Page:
Michael Murray is the President of the Arthur Vining Davis Foundations. He is also Senior Visiting Scholar in Philosophy at Franklin and Marshall College (Lancaster, PA). In addition to a variety of articles in the history of philosophy and the philosophy of religion, he has recently authored or edited Philosophy of Religion (Cambridge, with Michael Rea) and Nature Red in Tooth and Claw: Theism and the Problem of Animal Suffering (Oxford), The Believing Primate: Scientific, Philosophical, and Theological Reflections on the Origin of Religion (Oxford, with Jeffrey Schloss), On Predestination and Election (Yale) and Divine Evil? (Oxford, with Michael Rea and Michael Bergmann).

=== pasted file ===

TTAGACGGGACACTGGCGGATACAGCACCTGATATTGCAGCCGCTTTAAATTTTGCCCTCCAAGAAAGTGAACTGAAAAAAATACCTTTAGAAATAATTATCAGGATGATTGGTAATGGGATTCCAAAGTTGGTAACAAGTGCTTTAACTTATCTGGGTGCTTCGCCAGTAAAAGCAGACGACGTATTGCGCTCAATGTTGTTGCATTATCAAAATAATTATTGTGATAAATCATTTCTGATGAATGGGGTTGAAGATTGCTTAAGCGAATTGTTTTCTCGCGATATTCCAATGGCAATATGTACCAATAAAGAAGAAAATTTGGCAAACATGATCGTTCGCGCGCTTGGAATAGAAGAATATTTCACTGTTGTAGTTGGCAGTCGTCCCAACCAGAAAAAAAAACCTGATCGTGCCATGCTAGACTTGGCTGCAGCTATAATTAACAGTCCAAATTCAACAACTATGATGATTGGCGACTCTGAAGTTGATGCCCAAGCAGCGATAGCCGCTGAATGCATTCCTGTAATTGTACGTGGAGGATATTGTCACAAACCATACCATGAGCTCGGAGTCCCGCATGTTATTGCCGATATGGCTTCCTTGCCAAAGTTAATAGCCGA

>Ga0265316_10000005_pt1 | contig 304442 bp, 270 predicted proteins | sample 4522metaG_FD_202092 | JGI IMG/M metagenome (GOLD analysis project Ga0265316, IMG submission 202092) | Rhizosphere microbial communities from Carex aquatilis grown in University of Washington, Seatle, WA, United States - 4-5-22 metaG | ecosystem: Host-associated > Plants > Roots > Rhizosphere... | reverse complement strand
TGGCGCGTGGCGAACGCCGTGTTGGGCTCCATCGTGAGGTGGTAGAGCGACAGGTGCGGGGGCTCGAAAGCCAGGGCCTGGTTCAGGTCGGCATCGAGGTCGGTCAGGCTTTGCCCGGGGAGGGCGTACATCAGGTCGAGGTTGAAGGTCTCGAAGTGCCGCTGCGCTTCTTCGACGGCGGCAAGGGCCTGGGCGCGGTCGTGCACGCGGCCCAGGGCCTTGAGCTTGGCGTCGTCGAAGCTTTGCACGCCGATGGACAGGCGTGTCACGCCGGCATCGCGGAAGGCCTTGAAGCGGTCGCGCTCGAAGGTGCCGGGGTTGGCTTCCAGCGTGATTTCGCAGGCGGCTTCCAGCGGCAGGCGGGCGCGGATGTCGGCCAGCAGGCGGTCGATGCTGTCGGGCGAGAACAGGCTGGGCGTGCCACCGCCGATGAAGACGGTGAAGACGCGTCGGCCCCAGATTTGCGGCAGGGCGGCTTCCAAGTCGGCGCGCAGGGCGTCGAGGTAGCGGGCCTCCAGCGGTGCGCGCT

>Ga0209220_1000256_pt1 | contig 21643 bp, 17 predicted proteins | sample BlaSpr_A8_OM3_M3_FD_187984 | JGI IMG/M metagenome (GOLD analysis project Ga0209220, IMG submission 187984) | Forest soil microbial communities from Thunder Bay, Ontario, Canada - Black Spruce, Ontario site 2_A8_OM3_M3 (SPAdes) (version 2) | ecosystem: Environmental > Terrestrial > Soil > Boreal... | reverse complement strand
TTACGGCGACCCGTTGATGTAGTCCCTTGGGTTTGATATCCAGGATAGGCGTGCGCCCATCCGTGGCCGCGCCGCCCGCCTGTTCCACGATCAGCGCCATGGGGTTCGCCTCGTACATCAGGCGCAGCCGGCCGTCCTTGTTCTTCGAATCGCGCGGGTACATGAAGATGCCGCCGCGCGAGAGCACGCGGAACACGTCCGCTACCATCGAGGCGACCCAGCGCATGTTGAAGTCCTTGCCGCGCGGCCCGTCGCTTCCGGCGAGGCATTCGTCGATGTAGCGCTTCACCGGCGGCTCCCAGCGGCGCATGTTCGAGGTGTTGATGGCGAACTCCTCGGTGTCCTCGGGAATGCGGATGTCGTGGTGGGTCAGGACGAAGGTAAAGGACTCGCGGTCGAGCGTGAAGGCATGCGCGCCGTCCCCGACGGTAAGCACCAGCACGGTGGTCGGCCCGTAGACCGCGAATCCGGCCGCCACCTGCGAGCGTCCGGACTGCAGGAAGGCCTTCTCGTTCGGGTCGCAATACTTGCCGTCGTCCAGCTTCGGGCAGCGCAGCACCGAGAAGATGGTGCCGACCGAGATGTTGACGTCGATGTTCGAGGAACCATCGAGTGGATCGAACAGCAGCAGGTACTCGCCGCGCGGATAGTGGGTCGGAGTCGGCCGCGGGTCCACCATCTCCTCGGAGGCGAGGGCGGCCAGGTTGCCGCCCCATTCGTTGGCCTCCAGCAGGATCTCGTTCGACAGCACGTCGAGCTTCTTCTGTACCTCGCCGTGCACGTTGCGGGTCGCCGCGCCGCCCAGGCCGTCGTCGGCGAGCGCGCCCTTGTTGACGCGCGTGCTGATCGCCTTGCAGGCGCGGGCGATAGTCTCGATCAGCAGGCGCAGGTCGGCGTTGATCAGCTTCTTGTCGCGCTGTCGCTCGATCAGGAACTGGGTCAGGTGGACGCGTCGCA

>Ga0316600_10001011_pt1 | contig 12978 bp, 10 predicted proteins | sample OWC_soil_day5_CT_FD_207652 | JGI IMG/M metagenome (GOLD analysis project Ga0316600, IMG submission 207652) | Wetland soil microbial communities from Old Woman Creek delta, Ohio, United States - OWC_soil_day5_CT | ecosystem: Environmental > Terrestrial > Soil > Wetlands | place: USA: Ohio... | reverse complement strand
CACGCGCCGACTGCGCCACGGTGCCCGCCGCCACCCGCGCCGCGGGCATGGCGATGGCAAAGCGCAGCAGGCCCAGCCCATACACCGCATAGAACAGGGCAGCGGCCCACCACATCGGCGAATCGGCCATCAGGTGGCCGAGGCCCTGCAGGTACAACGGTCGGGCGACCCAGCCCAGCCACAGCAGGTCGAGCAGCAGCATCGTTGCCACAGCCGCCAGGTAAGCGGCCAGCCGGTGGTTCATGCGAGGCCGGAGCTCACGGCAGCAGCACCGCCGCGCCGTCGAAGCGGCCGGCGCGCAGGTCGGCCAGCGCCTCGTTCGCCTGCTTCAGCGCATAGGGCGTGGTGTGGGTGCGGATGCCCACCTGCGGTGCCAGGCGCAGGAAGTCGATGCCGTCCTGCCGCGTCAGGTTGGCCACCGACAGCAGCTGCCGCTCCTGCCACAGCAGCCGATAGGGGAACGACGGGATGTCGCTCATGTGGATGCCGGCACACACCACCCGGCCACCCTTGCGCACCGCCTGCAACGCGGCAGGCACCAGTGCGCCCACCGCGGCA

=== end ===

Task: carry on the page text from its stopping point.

James C. Peterson
(PhD Virginia) is the Schumann Professor and Director of the Benne Center for Religion & Society at Roanoke College, and Virginia Tech. As the Editor-in-Chief of Perspectives on Science and Christian Faith, he is delighted to see essays submitted for peer review that have been co-written by experts in the relevant disciplines. Attuned to that interdisciplinary discussion, he has published books such as Changing Human Nature, that bring together the fields of genetics, theology, philosophy, and public policy, and for another example, this year was invited to address the ethics of gene editing at both the quadrennial Parliament of World Religions and the annual meeting of the AAAS.
Gayle E. Woloschak